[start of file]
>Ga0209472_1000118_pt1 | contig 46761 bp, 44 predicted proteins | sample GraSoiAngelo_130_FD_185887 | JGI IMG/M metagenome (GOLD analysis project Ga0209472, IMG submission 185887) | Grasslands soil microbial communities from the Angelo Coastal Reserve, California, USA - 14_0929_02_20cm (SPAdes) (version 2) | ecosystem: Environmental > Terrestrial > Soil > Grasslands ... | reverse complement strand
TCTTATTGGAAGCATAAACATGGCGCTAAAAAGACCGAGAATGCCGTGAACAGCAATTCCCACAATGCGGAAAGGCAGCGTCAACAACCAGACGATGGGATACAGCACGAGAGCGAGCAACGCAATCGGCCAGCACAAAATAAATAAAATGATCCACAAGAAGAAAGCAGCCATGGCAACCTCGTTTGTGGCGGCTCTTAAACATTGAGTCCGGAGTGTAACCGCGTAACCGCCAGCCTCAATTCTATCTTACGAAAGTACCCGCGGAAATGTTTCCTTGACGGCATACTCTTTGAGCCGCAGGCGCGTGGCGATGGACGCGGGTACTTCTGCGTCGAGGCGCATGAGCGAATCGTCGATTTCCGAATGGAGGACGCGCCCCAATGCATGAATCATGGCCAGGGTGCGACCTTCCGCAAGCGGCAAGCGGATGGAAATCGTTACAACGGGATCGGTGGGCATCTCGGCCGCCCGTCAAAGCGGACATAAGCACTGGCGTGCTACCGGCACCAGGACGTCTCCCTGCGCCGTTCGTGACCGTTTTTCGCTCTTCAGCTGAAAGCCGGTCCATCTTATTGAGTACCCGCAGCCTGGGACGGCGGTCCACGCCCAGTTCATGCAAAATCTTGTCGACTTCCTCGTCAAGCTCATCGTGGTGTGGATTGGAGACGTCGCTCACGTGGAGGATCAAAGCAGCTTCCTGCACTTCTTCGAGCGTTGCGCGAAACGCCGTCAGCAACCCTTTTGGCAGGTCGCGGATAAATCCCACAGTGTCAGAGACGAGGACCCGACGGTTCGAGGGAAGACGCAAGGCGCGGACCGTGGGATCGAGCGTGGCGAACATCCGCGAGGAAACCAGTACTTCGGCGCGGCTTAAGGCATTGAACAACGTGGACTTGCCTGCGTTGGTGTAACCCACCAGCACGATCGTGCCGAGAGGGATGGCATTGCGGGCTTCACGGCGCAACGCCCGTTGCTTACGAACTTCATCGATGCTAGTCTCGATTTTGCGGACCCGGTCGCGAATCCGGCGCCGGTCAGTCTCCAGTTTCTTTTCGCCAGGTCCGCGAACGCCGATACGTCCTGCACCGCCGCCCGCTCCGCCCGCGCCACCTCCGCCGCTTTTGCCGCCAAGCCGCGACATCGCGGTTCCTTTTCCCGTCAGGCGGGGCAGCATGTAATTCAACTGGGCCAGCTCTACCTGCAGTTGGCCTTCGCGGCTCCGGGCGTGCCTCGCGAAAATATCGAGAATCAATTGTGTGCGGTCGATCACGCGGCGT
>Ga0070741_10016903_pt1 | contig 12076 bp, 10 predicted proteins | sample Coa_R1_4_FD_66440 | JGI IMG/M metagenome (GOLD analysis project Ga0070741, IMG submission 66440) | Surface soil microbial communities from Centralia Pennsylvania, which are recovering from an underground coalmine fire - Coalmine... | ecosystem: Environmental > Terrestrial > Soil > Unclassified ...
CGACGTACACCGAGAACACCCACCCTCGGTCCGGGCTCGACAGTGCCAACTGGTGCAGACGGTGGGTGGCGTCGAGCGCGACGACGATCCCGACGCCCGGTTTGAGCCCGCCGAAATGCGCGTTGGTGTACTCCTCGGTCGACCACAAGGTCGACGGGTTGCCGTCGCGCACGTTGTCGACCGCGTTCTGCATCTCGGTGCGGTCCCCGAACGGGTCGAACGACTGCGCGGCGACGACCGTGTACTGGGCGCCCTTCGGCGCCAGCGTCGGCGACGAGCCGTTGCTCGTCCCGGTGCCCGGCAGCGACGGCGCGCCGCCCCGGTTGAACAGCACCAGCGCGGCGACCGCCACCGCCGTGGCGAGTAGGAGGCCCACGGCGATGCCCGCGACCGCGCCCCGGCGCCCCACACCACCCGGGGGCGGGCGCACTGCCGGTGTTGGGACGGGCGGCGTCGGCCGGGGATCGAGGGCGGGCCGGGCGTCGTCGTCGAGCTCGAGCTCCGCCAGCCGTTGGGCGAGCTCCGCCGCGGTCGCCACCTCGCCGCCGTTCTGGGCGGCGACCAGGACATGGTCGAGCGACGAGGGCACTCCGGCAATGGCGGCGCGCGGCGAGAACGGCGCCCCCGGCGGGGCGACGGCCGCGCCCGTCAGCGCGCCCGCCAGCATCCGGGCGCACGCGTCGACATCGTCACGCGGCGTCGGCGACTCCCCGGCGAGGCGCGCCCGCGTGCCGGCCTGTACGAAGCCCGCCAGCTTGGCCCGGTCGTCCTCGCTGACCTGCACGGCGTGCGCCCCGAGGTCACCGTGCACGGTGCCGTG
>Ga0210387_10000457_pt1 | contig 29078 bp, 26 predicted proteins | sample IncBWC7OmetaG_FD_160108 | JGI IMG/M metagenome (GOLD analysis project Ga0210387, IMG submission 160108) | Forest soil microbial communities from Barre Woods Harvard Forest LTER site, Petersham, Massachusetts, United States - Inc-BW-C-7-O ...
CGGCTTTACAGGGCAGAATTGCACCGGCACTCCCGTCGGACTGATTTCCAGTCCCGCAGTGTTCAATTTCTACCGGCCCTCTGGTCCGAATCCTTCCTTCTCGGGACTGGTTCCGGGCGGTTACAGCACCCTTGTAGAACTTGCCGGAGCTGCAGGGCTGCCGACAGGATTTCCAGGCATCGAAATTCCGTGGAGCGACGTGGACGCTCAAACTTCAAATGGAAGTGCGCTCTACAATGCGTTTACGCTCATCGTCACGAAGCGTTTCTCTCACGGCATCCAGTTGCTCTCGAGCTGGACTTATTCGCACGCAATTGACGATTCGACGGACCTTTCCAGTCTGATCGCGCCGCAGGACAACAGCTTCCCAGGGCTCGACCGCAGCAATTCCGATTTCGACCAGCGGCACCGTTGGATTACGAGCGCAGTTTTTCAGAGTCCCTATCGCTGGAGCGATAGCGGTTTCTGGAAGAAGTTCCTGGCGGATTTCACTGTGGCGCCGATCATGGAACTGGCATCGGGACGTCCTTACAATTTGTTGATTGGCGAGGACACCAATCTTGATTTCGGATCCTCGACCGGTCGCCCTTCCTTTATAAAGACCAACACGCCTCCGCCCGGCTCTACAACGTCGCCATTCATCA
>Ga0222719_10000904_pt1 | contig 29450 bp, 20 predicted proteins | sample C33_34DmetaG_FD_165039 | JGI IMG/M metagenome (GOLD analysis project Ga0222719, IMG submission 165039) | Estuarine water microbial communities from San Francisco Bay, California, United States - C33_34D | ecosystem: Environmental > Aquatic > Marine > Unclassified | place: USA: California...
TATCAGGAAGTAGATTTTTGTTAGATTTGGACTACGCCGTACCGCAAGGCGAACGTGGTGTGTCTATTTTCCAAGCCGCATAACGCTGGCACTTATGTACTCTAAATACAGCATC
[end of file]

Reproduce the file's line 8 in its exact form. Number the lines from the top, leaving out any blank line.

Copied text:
TATCAGGAAGTAGATTTTTGTTAGATTTGGACTACGCCGTACCGCAAGGCGAACGTGGTGTGTCTATTTTCCAAGCCGCATAACGCTGGCACTTATGTACTCTAAATACAGCATC